It is our preference that if you wish to share this article with others you should please use the following link:
Legalbrief | your legal news hub Wednesday 13 May 2015
Mining Minister's powers to be trimmed
The Cape Argus reports that briefing the Provincial Standing Committee on Community Development last week, Lize McCourt, of the Department of Environment and Tourism, said the National Environmental Management Amendment Bill will, among other things, improve provisions for co-operative governance. The biggest chunk of amendments is in Chapter 5 of the Bill, which deals with integrated environmental management and is the enabling chapter for environmental authorisations. McCourt said while Ministers had agreed that the Minister of Minerals and Energy retain the mandate as a designated competent authority to implement systems related to mining, and they had suggested that the Minister of Environmental Affairs and Tourism should be made the appeal authority in the mining-environmental management process. Full Cape Argus report (subscription needed)
This will come as a relief to many - not least those opposed to further mining rights being granted indiscriminately to the Australian company, Mineral Commodities, who last week was given permission by the Department of Minerals and Energy (DME) to mine a portion of the Wild Coast. A report in The Times notes that Mineral Commodities (MRC) appears to be taking strain financially, with most of its mining ventures collapsing in red ink and litigation. The MRC, whose chairperson is Joseph Caruso (61), and MD Mark Caruso (45), posted a R48m loss last year. The Perth-based junior miner's future hinges on two SA projects: the controversial Xolobeni on the Wild Coast and Tormin on the West Coast. These, it hopes to finance from its 5.7% stake in London AIM-listed Allied Gold. The Department of Environment and Tourism concluded its report on the environmental impact assessment that MRC commissioned from consultants Groundwater Consulting Services saying: 'The Department has grave concerns with regard to the proposed mining developments in the area and objects to it'. However, besides ignoring the department's rejection of the environmental impact assessment, the DME ignored a report from the SA Human Rights Commission alleging the required community support was not genuine. MRC said that it has been notified that it had received the mining rights, and had not heard anything further from the department. Full report in The Times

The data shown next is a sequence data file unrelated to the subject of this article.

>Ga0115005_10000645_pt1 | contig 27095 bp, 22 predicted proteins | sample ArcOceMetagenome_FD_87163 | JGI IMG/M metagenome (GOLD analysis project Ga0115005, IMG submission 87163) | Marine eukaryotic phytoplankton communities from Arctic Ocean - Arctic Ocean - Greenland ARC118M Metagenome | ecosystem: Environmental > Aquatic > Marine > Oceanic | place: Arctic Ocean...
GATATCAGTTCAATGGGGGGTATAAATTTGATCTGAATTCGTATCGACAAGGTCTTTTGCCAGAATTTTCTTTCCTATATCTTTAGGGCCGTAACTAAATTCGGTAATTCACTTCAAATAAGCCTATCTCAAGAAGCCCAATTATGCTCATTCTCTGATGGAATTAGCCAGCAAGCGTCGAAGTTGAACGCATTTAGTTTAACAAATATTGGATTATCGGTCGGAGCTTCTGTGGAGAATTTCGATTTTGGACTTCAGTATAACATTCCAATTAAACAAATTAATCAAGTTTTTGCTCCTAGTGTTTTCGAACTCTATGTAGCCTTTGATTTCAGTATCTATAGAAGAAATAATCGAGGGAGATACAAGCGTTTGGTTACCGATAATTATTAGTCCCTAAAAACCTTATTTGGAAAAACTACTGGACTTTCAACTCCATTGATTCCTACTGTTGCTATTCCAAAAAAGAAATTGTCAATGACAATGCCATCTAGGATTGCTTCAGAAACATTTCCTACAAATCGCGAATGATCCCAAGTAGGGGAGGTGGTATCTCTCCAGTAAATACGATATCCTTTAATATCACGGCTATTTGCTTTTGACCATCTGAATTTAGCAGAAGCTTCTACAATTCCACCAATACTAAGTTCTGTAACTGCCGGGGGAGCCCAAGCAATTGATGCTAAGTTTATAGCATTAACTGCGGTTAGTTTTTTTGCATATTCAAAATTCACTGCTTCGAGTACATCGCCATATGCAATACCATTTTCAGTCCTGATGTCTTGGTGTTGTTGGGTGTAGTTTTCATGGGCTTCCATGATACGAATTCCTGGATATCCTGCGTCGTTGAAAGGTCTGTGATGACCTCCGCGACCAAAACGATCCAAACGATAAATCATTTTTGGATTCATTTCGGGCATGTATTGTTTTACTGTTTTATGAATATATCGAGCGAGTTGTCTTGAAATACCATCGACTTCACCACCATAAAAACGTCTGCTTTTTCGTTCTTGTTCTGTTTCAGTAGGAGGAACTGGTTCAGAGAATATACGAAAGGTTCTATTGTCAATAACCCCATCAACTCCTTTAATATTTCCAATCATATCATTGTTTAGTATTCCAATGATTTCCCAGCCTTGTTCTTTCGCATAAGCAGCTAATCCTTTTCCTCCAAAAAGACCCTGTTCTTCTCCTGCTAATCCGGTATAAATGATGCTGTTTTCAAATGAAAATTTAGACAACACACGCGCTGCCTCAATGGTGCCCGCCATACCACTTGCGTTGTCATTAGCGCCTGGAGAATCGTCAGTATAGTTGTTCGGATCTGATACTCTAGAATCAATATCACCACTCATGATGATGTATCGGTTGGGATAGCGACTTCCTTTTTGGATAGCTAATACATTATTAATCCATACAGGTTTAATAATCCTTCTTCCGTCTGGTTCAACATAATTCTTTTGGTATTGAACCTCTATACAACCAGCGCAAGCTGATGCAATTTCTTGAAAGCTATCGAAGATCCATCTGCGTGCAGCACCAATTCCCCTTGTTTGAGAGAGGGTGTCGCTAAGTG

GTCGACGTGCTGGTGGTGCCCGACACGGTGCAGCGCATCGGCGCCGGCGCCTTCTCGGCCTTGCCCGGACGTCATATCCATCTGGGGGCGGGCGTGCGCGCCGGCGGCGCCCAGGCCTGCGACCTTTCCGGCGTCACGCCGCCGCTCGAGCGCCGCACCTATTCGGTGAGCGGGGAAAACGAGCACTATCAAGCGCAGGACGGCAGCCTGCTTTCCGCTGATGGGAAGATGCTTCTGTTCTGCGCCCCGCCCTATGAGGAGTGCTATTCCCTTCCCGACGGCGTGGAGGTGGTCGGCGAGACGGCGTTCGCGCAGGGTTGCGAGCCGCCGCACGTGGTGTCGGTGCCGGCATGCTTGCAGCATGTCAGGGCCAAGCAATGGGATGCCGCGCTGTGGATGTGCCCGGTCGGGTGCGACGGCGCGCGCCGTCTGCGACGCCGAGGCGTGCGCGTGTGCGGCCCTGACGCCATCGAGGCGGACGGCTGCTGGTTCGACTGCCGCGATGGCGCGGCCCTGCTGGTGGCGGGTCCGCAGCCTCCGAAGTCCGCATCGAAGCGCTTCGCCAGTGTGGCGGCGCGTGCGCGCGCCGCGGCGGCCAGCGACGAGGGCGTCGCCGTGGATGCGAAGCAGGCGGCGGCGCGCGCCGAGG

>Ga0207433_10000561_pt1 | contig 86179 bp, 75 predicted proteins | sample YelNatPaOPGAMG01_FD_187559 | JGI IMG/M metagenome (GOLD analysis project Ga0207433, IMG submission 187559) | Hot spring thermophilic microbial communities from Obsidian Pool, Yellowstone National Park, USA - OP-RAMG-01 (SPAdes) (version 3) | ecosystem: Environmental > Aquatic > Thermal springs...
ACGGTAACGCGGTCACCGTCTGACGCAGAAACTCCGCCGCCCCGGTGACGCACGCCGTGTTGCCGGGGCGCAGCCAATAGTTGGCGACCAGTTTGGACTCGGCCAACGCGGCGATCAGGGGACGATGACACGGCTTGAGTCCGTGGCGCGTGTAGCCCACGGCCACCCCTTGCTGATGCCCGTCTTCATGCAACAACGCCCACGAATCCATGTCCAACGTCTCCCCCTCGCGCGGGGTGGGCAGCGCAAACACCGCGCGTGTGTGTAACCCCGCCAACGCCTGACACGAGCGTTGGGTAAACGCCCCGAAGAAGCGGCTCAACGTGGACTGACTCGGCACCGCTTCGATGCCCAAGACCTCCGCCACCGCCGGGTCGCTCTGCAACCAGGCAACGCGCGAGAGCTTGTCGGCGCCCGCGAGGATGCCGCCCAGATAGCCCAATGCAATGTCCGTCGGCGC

Rich whites had caused the divisions over mining the dunes, according to Minerals and Energy Minister, Buyelwa Sonjica, who travelled to Xolobeni last week, to meet community leaders, local government, and black economic-empowerment (BEE) partners of the MRC. A Mining Weekly report says Sonjica visited the site and held meetings with local community members. DME spokesperson Bheki Khumalo said as far as the DME was concerned, the granting of the licence was a 'done deal', although the Minister was open to hear the views of all concerned. With regard to the remaining 70% of the Xolobeni project, which will be held under a prospecting right valid until 2010, Khumalo said the DME could not tell if and when the rights for those blocks will be granted, as MRC still had to meet certain obligations. A Sunday Tribune report quotes Sonjica saying, 'We are going to mine for people to get employment'. She said all environmental concerns raised about the mining were being addressed through the environmental management plan. Sonjica also suggested that divisions over mining in the community had been caused by 'rich whites' and attorney Richard Spoor. Full Mining Weekly report Full Sunday Tribune report